"My friend, my friend, I give you good price, I give you best price". Dan, who is not used to this in-your-face South American sales pitch doesn't appreciate their abrupt rudeness. Kat, who after months and months of this is hardened to it and will ignore everyone and walk past. While I, love it.
Maybe its being the centre of attention or maybe after some years of sales work I appreciated their hard sell style, but whatever it is I stand up straight, gesture with my arms for my disciples to gather in and address the crowd. "My friends, my friends" I cheekily imitate them "Who can give me a double bed" "Si, si, si" comes the reply from a sea of brown tanned faces and pink rosy cheeks. More furious leaflet waving ensues.
I fire out questions and demands for about five minutes and finish by starting with a very low price for what we are prepared to pay. 10 soles per person. About 1.50p. This statement leaves me with only one desperate tout and so we check into Hostal Los Isllas (the island hostal). The price on the wall at reception declares our room rate is 100 soles and we pay the agreed 20 soles. It must be very low season. The hostal owner whispers to us that the price must remain a confidential secret. His paranoia about the other guests finding out what we payed leads him to remind us every time we pass through reception.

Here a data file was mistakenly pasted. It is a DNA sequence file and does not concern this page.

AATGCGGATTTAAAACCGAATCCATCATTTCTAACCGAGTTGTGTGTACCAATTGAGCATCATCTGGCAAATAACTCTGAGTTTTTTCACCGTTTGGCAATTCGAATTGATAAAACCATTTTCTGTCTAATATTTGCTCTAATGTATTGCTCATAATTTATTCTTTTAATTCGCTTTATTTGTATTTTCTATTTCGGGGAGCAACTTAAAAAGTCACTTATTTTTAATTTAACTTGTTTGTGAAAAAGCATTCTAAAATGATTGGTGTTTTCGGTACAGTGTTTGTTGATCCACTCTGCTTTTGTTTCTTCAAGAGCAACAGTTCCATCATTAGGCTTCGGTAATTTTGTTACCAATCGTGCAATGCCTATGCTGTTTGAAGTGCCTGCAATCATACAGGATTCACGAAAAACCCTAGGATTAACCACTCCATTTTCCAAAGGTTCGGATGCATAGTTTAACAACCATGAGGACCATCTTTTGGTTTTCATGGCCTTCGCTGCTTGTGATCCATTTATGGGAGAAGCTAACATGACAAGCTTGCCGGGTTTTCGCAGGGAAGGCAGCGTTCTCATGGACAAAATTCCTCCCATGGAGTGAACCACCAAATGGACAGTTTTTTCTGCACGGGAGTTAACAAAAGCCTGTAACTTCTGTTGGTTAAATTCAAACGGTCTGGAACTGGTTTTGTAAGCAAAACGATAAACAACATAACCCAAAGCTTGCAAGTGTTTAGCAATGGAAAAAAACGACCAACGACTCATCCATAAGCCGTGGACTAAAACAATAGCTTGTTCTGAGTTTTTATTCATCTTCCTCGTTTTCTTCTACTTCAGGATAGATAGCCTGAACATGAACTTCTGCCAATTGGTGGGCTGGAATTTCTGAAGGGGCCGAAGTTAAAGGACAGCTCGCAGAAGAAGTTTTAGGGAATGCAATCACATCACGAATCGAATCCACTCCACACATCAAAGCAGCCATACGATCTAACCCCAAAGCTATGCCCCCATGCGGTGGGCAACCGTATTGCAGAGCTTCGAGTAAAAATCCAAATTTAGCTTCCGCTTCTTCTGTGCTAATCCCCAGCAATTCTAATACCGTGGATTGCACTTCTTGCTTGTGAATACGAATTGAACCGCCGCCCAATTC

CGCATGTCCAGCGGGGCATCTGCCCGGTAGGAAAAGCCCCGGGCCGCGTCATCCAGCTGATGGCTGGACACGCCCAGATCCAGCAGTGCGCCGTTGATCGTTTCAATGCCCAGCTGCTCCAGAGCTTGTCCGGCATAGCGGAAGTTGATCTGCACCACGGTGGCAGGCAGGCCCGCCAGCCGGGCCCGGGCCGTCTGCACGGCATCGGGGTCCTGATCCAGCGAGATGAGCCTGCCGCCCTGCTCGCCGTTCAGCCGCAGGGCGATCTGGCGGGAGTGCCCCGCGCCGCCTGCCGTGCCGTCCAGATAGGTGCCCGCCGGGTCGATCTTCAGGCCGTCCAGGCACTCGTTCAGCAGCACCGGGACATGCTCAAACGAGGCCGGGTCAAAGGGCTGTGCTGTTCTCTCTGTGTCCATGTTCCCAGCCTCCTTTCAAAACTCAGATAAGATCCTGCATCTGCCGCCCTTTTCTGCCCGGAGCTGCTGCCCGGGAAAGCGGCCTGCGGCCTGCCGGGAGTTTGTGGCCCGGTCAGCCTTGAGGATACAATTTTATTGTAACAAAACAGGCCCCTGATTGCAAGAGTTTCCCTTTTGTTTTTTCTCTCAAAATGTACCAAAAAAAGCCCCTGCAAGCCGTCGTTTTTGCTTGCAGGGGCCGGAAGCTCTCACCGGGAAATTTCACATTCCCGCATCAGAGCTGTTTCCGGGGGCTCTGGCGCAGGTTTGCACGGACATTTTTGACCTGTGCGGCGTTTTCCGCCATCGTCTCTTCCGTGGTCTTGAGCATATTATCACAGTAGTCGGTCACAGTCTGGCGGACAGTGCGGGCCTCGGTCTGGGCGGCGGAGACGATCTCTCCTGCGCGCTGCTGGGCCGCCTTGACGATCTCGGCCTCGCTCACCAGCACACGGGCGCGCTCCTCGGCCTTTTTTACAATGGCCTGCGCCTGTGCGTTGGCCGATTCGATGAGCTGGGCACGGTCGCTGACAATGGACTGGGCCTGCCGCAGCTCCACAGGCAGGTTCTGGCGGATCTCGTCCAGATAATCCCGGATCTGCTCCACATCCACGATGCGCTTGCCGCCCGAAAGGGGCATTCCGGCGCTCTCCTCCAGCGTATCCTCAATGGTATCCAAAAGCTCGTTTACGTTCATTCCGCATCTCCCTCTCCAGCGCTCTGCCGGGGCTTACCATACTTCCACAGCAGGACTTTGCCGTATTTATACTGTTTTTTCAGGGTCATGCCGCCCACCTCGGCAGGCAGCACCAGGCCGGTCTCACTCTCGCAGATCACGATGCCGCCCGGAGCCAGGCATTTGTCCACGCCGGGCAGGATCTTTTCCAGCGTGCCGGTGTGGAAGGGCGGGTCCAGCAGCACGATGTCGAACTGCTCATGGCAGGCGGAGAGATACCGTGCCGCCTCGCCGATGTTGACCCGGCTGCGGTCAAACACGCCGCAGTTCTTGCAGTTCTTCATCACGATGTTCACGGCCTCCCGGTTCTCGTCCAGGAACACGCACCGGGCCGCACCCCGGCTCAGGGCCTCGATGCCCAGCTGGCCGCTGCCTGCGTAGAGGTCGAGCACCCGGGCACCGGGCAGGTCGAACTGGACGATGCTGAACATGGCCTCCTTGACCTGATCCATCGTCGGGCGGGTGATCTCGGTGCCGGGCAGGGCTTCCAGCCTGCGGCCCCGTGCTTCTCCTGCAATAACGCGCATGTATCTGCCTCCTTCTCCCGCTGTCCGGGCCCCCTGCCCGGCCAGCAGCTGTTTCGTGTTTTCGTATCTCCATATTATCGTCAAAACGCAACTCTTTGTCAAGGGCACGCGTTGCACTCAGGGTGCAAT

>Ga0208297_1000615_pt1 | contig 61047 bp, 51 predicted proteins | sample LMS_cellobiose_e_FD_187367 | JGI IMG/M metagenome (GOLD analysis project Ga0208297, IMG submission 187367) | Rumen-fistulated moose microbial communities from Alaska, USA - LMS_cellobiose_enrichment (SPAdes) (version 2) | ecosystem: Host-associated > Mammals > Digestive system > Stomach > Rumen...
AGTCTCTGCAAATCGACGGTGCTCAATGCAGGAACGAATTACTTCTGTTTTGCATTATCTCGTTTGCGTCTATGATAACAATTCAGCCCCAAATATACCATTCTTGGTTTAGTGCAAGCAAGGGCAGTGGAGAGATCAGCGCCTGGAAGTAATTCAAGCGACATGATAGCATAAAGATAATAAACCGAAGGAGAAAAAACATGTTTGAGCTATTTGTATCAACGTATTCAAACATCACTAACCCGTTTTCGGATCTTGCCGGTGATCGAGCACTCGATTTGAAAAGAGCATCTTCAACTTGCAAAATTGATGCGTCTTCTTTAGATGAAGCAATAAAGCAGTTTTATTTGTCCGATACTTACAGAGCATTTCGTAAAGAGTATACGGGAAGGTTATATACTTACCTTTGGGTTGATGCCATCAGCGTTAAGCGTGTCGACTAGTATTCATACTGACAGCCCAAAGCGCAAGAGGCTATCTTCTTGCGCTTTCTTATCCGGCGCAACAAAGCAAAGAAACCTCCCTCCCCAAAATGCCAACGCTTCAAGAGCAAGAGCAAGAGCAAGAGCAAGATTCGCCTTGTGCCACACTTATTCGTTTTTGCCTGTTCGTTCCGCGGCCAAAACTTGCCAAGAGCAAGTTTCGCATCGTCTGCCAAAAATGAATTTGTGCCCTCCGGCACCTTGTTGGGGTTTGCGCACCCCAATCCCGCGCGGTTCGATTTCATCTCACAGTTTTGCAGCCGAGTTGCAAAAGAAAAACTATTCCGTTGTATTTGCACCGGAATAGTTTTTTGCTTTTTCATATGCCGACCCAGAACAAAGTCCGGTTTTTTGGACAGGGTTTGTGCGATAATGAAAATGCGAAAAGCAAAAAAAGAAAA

There is nothing to see in Puno. On the cold streets you are constantly hassled by locals trying to sell you everything from finger puppets to food. We wanted to see the very unique Los Uros, otherwise known as the floating reed islands.
Centuries ago the Uros people lived on the shore of Lake Titicaca, they were fed up with the aggressive Inca and Collas tribes and so they came up with a cunning plan. They started to dry out the 3m high reeds and build small floating islands which they could float out into the middle of the giant lake and live a more peaceful life. And so they did. Today there are over 30 reed islands, a reed school, a reed hospital, reed houses and over 1000 people living on the islands.
Enterprising people from Puno started to take Gringos out in boats to visit a race of people who float around the lake on a bed of reeds. Enterprising Uros people also wised up to the tourist industry and started selling vast amounts of reedy souvenirs to the gringos. When we visited the guide explained the many problems faced on a reed island. The reeds below the water line are always rotting away so you must keep replacing fresh reeds or you will fall through and cooking is a very delicate operation; one stray spark on a bed of dry reeds spells problemo.
Took a bus to Cusco in the afternoon and started getting ready for a four day camping trek to Machu Picchu!
Cooper and Brown Out
Love Dan Kat & Dan
Where I stayed
Hostal Las Islas